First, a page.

tennrm ended but it was after I started working at the Post Office because I remember I substituted for all ofthe carriers in the summertime when they took their vacations. I was learning the route with the regular carrier and we got to Dr. Tigert's home. This was, of course, always in the summertime when they took their vacations. The carrier told me as we went up to put the mail in the box which was in a little breezeway between the garage and the home, he said, "Now, on this little shelf you will find a glass of cold water." He says, "You drink it." Mrs. Tigert put that water out there every day. She worked a lot, so I followed his orders and drank the water and welcomed it every time. It was there every time. A lot of the time she would be out -- she liked to work in the garden -- and was outside a lot, and I became well acquainted with Mrs. Tigert just in a minute or two conversations with her the time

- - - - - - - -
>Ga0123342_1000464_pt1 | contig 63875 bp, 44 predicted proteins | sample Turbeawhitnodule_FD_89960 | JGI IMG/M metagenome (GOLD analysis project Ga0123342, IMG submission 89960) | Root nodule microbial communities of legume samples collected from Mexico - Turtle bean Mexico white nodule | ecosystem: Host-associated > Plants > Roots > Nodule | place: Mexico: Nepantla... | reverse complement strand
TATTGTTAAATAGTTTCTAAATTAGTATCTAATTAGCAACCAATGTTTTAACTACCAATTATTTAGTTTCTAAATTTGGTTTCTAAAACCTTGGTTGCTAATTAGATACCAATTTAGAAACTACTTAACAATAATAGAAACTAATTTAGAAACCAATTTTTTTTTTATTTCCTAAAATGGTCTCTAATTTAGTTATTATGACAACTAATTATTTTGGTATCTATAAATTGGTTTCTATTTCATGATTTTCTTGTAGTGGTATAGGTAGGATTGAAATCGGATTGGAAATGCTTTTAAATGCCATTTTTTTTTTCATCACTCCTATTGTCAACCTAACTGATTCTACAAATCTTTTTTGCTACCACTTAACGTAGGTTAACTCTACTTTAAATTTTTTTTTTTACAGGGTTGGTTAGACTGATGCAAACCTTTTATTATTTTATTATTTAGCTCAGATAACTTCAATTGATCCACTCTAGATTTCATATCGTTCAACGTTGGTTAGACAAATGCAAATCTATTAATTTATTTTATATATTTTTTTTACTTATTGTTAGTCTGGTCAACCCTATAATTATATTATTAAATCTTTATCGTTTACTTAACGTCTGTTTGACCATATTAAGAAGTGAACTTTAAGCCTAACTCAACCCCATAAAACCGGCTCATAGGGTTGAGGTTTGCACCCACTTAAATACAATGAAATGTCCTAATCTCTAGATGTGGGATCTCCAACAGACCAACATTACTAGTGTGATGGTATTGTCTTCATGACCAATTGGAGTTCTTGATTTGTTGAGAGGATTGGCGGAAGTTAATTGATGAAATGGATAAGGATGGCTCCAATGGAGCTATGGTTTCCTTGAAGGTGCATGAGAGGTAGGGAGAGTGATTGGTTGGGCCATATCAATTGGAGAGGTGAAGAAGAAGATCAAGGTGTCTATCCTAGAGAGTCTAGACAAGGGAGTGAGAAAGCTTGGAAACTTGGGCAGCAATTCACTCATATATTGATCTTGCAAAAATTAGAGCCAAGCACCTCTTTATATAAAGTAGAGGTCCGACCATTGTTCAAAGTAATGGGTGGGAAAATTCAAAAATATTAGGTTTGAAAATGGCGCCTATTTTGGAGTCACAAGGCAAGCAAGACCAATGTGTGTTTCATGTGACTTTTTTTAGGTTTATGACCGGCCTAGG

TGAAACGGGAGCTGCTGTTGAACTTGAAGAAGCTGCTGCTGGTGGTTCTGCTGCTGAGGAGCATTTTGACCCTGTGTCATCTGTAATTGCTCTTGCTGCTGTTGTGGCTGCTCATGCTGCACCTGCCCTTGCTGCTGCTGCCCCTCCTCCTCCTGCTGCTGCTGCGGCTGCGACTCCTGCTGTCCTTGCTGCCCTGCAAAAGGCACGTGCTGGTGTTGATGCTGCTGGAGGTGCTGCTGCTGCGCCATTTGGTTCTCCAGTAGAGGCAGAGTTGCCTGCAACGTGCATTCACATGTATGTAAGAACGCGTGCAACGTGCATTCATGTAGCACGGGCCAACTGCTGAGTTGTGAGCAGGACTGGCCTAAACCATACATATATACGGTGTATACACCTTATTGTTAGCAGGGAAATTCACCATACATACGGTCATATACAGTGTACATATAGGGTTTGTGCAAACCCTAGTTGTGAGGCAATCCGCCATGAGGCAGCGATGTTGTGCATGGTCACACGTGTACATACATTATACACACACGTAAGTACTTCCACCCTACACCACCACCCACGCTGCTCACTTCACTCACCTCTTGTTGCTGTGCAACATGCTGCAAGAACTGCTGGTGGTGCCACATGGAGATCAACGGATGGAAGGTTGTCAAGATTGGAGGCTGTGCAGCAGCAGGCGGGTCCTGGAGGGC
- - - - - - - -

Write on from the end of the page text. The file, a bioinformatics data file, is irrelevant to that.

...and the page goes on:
that I was serving on the route.

Pepper: That was on The Boulevard, wasn't it?

Pinnell: Yes.

Pepper: It runs into 10th Avenue, does it?

Pinnell: Yes. It curves around up to 10th Avenue.


The Sweetwater branch runs through there.


Pepper:







Interview with: Paige Pinnell 14
November 1, 1995



Pinnell: Yes.

Pepper: That's interesting. Did you ever have any contact with Dr. Tigert himself?.

Pinnell: Very rarely. Not in any business way or social way at all.

Pepper: When you were Supervisor at the University Station, did you have any contact with
the President of the University in any way?

Pinnell: Well, yes, with Steve O'Connell I did. He had an idea and I think maybe we